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Posted on Apr 1, 2017

Our response to famine: why it is imperative to go further than charity

Our response to famine: why it is imperative to go further than charity


The most recent trigger for fundraising action in Muslim communities has been the current famine in East Africa (Somalia specifically) and also Yemen. While these efforts are imperative and highly commendable, we must also trace the origins of such crises to properly understand the broader issue. Br Abdullah Hamimi explores this issue, highlighting the need for a deeper analysis of the causes of such famines and poverty. 

It is common to hear or speak about the states that make up East Africa be described in terms of poverty, famine, conflict, death and disease. Quite tragically, this is often all they are known for and effectively the primary terms used in any description of them. However, this general narrative comes from a very specific perspective, one that does little to recognise the rich history, culture and peoples of the region as well as, importantly, the geopolitical foreign machinations/interventions that have dominated these territories for centuries.

That is obviously a much larger discussion, but the point is made such that one may appreciate how this impacts our understanding of the situation in Somalia for example, and the response which it evokes from the Muslim community locally and perhaps even worldwide.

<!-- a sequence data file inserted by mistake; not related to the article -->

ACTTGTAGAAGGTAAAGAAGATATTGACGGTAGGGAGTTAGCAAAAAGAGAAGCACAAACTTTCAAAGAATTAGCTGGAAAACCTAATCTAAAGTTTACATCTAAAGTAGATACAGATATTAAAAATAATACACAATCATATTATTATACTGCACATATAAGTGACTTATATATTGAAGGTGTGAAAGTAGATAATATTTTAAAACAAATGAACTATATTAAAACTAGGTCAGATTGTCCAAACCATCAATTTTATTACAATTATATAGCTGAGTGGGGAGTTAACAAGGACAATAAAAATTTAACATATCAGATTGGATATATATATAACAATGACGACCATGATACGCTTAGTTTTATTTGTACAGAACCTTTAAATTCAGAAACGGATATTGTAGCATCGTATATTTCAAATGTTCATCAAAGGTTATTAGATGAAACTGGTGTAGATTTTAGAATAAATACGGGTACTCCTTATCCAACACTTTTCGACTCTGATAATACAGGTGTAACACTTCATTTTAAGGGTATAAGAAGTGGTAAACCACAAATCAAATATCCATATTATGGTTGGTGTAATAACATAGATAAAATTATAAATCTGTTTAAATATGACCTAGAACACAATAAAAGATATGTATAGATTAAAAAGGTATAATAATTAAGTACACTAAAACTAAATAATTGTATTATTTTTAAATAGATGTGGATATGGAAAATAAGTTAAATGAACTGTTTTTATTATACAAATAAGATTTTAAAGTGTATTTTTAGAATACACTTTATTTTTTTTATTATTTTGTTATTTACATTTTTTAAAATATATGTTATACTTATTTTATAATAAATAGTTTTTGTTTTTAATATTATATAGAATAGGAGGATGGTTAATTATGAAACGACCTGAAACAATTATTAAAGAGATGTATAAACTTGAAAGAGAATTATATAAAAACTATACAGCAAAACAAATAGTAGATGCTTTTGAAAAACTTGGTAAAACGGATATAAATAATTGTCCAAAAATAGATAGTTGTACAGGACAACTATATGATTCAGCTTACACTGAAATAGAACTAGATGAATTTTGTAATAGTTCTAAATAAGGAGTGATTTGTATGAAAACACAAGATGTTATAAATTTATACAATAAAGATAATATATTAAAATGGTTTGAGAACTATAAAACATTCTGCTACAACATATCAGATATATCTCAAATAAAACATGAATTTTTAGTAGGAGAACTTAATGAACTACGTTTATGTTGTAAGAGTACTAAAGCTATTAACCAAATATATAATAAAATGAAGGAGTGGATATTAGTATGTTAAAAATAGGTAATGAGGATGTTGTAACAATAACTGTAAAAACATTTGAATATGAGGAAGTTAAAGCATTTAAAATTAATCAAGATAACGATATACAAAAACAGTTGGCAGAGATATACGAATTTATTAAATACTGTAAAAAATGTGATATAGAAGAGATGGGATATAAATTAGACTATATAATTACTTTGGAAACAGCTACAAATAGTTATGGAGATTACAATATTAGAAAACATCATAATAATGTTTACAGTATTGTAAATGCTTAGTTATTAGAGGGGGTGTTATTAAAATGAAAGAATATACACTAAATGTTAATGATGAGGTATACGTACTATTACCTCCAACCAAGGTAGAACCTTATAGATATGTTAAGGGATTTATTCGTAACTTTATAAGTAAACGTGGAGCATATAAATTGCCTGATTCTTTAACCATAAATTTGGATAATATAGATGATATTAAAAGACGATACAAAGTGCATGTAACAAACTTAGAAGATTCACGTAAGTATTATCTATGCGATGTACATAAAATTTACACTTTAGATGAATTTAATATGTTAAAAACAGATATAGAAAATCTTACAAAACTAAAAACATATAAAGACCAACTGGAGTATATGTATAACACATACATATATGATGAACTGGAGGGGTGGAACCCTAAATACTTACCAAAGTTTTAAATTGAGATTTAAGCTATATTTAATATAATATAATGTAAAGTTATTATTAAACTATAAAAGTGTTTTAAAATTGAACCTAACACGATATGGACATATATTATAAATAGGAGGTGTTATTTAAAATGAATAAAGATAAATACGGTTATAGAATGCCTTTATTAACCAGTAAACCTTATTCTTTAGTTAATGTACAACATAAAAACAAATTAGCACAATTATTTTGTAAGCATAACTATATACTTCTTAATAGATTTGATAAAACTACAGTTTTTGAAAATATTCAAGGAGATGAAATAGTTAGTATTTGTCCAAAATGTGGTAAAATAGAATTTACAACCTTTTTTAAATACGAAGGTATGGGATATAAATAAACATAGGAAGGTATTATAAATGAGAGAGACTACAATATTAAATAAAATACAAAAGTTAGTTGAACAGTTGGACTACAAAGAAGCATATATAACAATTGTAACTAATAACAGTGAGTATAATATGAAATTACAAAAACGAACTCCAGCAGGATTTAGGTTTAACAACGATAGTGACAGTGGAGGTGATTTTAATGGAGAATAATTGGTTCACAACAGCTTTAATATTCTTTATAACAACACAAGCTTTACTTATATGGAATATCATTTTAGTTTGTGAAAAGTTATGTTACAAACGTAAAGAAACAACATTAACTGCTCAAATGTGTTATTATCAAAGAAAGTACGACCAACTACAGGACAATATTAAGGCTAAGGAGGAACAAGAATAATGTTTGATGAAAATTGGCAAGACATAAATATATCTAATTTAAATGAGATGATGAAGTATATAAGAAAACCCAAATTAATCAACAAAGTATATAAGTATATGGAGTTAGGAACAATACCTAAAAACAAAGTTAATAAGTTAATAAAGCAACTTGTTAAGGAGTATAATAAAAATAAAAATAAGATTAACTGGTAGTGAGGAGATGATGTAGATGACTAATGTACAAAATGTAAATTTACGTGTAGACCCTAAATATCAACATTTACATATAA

Read more: 6 Million at risk as disastrous famine looms in Somalia

Naturally, when we hear about the starvation and poverty we are moved by it. The imams at the minbar give emotional speeches pleading for sadaqa/zakaat. Unfortunately though, ‘the emotions of man are stirred more quickly than man’s intelligence’ and so we are set the task of remedying the saddening realities which are apparent to us.

What is too often missed is the fact that there are underlying factors intrinsic to the problem that are not quite as apparent. Thus, our thoughts focus upon the surface and not what lies underneath. The remedies that are then proposed simply cannot and will not cure the disease: in actuality, they merely prolong it and allow the terrible suffering to persist. Indeed, such remedies are part of the disease.

A man giving water to a thirsty child in Somalia

A man giving water to a thirsty child in Somalia